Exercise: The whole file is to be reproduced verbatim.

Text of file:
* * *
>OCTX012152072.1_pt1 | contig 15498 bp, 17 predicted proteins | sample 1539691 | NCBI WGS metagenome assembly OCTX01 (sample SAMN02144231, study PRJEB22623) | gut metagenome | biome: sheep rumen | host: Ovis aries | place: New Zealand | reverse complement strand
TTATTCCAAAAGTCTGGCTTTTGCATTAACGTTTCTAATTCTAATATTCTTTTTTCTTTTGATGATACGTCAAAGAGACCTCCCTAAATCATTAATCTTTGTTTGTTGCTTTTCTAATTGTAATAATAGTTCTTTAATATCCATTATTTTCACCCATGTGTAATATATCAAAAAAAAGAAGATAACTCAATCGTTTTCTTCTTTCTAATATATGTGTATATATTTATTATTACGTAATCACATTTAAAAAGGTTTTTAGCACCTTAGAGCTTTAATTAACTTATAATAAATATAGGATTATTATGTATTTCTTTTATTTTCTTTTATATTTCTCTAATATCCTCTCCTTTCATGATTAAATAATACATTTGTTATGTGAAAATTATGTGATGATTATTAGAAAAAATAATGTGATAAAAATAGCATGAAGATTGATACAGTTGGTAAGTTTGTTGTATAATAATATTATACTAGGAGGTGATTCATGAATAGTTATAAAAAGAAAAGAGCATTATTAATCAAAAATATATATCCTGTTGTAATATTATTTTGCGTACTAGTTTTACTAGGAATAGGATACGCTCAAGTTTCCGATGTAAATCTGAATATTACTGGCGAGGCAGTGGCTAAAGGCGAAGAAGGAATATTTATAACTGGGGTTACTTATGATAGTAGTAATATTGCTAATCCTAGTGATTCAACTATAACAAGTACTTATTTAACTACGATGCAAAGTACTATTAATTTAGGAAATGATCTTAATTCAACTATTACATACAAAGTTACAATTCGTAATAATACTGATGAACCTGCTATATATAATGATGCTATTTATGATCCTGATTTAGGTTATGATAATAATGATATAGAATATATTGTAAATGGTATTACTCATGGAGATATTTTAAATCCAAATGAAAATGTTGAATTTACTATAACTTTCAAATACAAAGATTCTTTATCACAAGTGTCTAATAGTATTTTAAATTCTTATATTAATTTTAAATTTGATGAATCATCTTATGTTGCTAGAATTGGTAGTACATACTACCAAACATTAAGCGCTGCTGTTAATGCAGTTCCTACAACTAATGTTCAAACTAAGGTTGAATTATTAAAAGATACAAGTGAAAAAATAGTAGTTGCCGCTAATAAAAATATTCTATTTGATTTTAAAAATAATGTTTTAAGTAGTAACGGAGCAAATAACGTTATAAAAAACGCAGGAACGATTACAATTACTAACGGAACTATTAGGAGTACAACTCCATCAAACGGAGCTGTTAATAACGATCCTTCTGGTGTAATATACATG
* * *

>OCTX012152072.1_pt1 | contig 15498 bp, 17 predicted proteins | sample 1539691 | NCBI WGS metagenome assembly OCTX01 (sample SAMN02144231, study PRJEB22623) | gut metagenome | biome: sheep rumen | host: Ovis aries | place: New Zealand | reverse complement strand
TTATTCCAAAAGTCTGGCTTTTGCATTAACGTTTCTAATTCTAATATTCTTTTTTCTTTTGATGATACGTCAAAGAGACCTCCCTAAATCATTAATCTTTGTTTGTTGCTTTTCTAATTGTAATAATAGTTCTTTAATATCCATTATTTTCACCCATGTGTAATATATCAAAAAAAAGAAGATAACTCAATCGTTTTCTTCTTTCTAATATATGTGTATATATTTATTATTACGTAATCACATTTAAAAAGGTTTTTAGCACCTTAGAGCTTTAATTAACTTATAATAAATATAGGATTATTATGTATTTCTTTTATTTTCTTTTATATTTCTCTAATATCCTCTCCTTTCATGATTAAATAATACATTTGTTATGTGAAAATTATGTGATGATTATTAGAAAAAATAATGTGATAAAAATAGCATGAAGATTGATACAGTTGGTAAGTTTGTTGTATAATAATATTATACTAGGAGGTGATTCATGAATAGTTATAAAAAGAAAAGAGCATTATTAATCAAAAATATATATCCTGTTGTAATATTATTTTGCGTACTAGTTTTACTAGGAATAGGATACGCTCAAGTTTCCGATGTAAATCTGAATATTACTGGCGAGGCAGTGGCTAAAGGCGAAGAAGGAATATTTATAACTGGGGTTACTTATGATAGTAGTAATATTGCTAATCCTAGTGATTCAACTATAACAAGTACTTATTTAACTACGATGCAAAGTACTATTAATTTAGGAAATGATCTTAATTCAACTATTACATACAAAGTTACAATTCGTAATAATACTGATGAACCTGCTATATATAATGATGCTATTTATGATCCTGATTTAGGTTATGATAATAATGATATAGAATATATTGTAAATGGTATTACTCATGGAGATATTTTAAATCCAAATGAAAATGTTGAATTTACTATAACTTTCAAATACAAAGATTCTTTATCACAAGTGTCTAATAGTATTTTAAATTCTTATATTAATTTTAAATTTGATGAATCATCTTATGTTGCTAGAATTGGTAGTACATACTACCAAACATTAAGCGCTGCTGTTAATGCAGTTCCTACAACTAATGTTCAAACTAAGGTTGAATTATTAAAAGATACAAGTGAAAAAATAGTAGTTGCCGCTAATAAAAATATTCTATTTGATTTTAAAAATAATGTTTTAAGTAGTAACGGAGCAAATAACGTTATAAAAAACGCAGGAACGATTACAATTACTAACGGAACTATTAGGAGTACAACTCCATCAAACGGAGCTGTTAATAACGATCCTTCTGGTGTAATATACATG